Single-stranded cDNA was reverse-transcribed as previously described in detail (12). The amounts of total RNA used in the RT reactions were calculated from the absorbance at 260 nm and verified by densitometry of the 28S rRNA band separated on denaturing agarose gels (by Gel Doc 1000 Documentation System with Molecular Analyst/PC software, Bio-Rad, Hercules, CA). Real-time PCR amplification was performed using Assay By Design (Applied Biosystems, Foster City, CA) sequenced primers and probes for human ASBT (premade primer and probes). Samples were analyzed as previously described (15–17).
Individual frozen ileum samples were homogenized in a 5× volume of ice-cold homogenization buffer [50 mM Tris·HCl (pH 7.4), 150 mM NaCl, 1 mM EDTA, 0.1% SDS, 1% sodium DCA, 1% Triton X-100, 50 mM DTT, 50 μg/ml aprotinin, 50 μg/ml leupeptin, and 5 mM PMSF]. The homogenates were centrifuged at 10,000 rpm for 5 min at 4°C, and the supernatant was collected. Total protein concentration was quantified using the Bradford protein assay.
For protein analysis, samples were run on a 10–20% gradient polyacrylamide gel and transferred to Immuno-Blot polyvinylidene difluoride membranes (Bio-Rad). Membranes were blocked with 5% nonfat milk in Tris-buffered saline with 0.1% Tween 20 (Sigma, St. Louis, MO) and then incubated with anti-ASBT (kindly provided by P. A. Dawson, Wake Forest University) or anti-farnesoid X receptor (FXR; Santa Cruz Biotechnologies, Santa Cruz, CA) antibody overnight at 4°C. After they were washed, the membranes were incubated at room temperature with the appropriate horseradish peroxidase-conjugated secondary antibody. Proteins were visualized with a chemiluminescent system (Pierce, Rockford, IL) and exposed to X-ray film. Membranes were stripped and probed with anti-β-actin (Sigma-Aldrich, St. Louis, MO) to determine equal loading of protein. Densitometry was performed to compare protein expression between groups using Bio-Rad QuantityOne software, and data were normalized on the basis of densitometry readings for β-actin.
Statistical analyses between groups were performed using ANOVA followed by Fisher's protected least significant difference test. Analysis of NEC score was accomplished using the Mann-Whitney test for nonparametric values, and the χ2 test was utilized to analyze differences in incidence of disease. Correlation analyses were performed using Spearman's rank correlation. All statistical analyses were determined using the statistical program StatView (Abacus Concepts, Berkeley, CA).
Development of experimental NEC.
Histological examination of the distal ileum showed significantly higher median ileal damage scores in the NEC than the DF rats and significantly less damage in the NEC + SC-435 than the NEC animals (Table 1). Damage to villi and submucosa was evident in the NEC group, with significantly less ileal damage in the NEC + SC-435 group (Fig. 1). In addition, the incidence of NEC was significantly lower in neonatal rats given the ASBT inhibitor, where 3 of 29 animals developed disease compared with 20 of 32 animals in the NEC group. As expected, the incidence of NEC in the DF rats was 0% (Table 1).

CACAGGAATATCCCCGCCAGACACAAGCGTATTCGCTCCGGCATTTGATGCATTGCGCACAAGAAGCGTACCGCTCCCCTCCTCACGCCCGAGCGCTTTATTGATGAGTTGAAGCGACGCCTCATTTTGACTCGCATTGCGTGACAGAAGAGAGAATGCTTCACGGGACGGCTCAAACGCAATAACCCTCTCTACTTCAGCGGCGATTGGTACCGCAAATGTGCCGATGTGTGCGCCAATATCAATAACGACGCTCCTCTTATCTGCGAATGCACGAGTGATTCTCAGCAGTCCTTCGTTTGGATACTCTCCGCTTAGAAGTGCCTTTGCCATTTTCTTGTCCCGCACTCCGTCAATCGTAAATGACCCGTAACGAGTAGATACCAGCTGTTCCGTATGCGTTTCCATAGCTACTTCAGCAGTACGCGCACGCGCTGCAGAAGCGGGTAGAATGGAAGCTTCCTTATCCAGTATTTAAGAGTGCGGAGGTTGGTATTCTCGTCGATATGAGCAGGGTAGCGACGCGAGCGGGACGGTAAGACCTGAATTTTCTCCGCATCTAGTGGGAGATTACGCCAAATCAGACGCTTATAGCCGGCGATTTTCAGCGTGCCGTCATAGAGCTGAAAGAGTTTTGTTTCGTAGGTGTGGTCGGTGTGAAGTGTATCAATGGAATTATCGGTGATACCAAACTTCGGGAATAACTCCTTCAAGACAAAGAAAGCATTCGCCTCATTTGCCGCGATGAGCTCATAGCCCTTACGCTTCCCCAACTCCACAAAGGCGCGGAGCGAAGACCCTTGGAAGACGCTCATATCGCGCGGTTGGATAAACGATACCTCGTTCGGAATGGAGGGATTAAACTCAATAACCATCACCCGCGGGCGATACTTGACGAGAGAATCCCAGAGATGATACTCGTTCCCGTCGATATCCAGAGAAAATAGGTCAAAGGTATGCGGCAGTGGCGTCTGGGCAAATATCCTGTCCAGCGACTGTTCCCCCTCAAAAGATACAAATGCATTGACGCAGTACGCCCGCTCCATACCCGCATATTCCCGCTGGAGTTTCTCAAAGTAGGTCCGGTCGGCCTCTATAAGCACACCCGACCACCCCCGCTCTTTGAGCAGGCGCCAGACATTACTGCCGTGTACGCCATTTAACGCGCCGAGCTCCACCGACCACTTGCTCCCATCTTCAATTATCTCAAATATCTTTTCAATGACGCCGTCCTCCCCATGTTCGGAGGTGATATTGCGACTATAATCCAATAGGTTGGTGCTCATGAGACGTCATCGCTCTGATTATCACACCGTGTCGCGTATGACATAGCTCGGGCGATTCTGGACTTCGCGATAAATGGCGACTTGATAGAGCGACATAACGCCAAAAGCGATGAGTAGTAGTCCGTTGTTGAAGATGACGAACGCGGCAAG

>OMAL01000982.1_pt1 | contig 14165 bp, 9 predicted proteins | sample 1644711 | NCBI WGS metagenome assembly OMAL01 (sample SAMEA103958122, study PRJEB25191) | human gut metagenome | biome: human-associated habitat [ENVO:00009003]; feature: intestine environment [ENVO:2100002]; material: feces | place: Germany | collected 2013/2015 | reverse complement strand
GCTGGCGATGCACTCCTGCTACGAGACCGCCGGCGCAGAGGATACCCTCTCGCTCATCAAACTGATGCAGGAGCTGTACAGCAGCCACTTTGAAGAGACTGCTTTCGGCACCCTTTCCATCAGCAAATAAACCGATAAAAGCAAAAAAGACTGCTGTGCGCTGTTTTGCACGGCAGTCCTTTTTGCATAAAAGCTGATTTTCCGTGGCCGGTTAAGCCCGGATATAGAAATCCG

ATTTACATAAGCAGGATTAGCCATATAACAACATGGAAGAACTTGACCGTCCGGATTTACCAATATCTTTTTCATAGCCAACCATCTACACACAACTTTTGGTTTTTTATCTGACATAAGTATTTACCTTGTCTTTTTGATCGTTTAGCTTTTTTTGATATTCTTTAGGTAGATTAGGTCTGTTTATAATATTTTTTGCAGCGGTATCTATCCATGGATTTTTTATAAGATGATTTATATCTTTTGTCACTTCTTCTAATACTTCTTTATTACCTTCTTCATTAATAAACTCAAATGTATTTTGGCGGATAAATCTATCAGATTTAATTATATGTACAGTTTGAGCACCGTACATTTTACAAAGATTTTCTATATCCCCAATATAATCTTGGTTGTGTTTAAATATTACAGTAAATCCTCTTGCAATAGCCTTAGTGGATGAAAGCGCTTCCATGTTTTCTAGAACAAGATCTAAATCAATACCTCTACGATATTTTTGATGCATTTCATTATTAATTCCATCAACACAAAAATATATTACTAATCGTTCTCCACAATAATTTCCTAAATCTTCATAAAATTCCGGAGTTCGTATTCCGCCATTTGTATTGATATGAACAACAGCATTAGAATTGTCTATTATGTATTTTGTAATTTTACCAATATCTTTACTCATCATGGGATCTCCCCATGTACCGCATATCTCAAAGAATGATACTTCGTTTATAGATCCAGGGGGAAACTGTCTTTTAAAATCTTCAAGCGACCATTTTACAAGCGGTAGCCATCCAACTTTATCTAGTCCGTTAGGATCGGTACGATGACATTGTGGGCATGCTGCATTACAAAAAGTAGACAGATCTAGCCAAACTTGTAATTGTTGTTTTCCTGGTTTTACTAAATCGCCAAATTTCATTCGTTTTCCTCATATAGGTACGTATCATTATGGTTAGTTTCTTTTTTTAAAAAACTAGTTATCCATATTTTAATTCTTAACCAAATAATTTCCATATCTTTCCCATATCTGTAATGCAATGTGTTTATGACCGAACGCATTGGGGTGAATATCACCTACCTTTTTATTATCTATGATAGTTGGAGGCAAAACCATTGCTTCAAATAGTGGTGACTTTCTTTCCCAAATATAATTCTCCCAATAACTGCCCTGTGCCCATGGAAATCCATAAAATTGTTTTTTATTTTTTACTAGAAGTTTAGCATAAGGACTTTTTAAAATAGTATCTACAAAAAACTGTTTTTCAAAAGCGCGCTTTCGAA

Severity and incidence of disease were greater in ASBT WT NEC and ASBT KO NEC than DF mice (Table 2). However, ileal damage was significantly less in ASBT KO NEC than ASBT WT NEC mice. Histological evaluation of distal ileum revealed significant damage to the villi and submucosa in ASBT WT NEC mice that was not observed in the ASBT KO NEC group (Fig. 2, top). The incidence of NEC was also significantly lower in ASBT KO NEC than ASBT WT NEC mice: 6 of 22 ASBT KO NEC mice developed NEC compared with 13 of 18 mice with functional ASBT (Table 2).
In contrast, the severity and incidence of NEC were significantly higher in the BSEP OE NEC than BSEP WT NEC mice (Table 2, Fig. 2, bottom). Because of unusually high morbidity in the BSEP OE NEC group, both groups were subjected to formula feeding and A/C for only 48 h. The low incidence of NEC in the BSEP WT NEC group, where only 3 of 24 mice developed signs of NEC, is likely due to the shortened protocol [NEC incidence at 72 h for the BSEP WT NEC strain is traditionally 62% (18)].
ASBT protein in rat and mouse models of NEC.
We previously showed that ASBT expression is increased in neonatal rats with NEC compared with control littermates (17); however, it is unclear whether this increase is associated with disease development. Thus we examined ASBT expression in our rat and mouse models. Because SC-435 is a competitive inhibitor of ASBT, it was not surprising that ASBT protein levels in the NEC + SC-435 group were not significantly different from ASBT protein levels in the NEC group that was not given the inhibitor (Fig. 3).
We have shown that subjecting mice to the NEC protocol (formula-fed, A/C-stressed) results in development of NEC compared with DF, A/C-stressed littermates (18). We confirmed that ASBT protein is increased during the development of experimental NEC in ASBT WT NEC mice compared with ASBT WT DF mice. As expected, ASBT protein was significantly higher in ASBT WT NEC than ASBT KO NEC mice (Fig. 4A). It has been previously shown that ileal ASBT mRNA is significantly reduced in adult mice that overexpress BSEP (13). Interestingly, we found that ASBT protein was significantly increased in the BSEP OE NEC group compared with the BSEP WT NEC pups (Fig. 4B). Consistent with ASBT protein levels in the ASBT WT mice, BSEP WT DF and BSEP OE DF mice had significantly less ASBT than littermates subjected to the NEC protocol (BSEP WT NEC and BSEP OE NEC, respectively). There was no statistical difference between the BSEP WT DF and the BSEP OE DF group, however (Fig. 4B).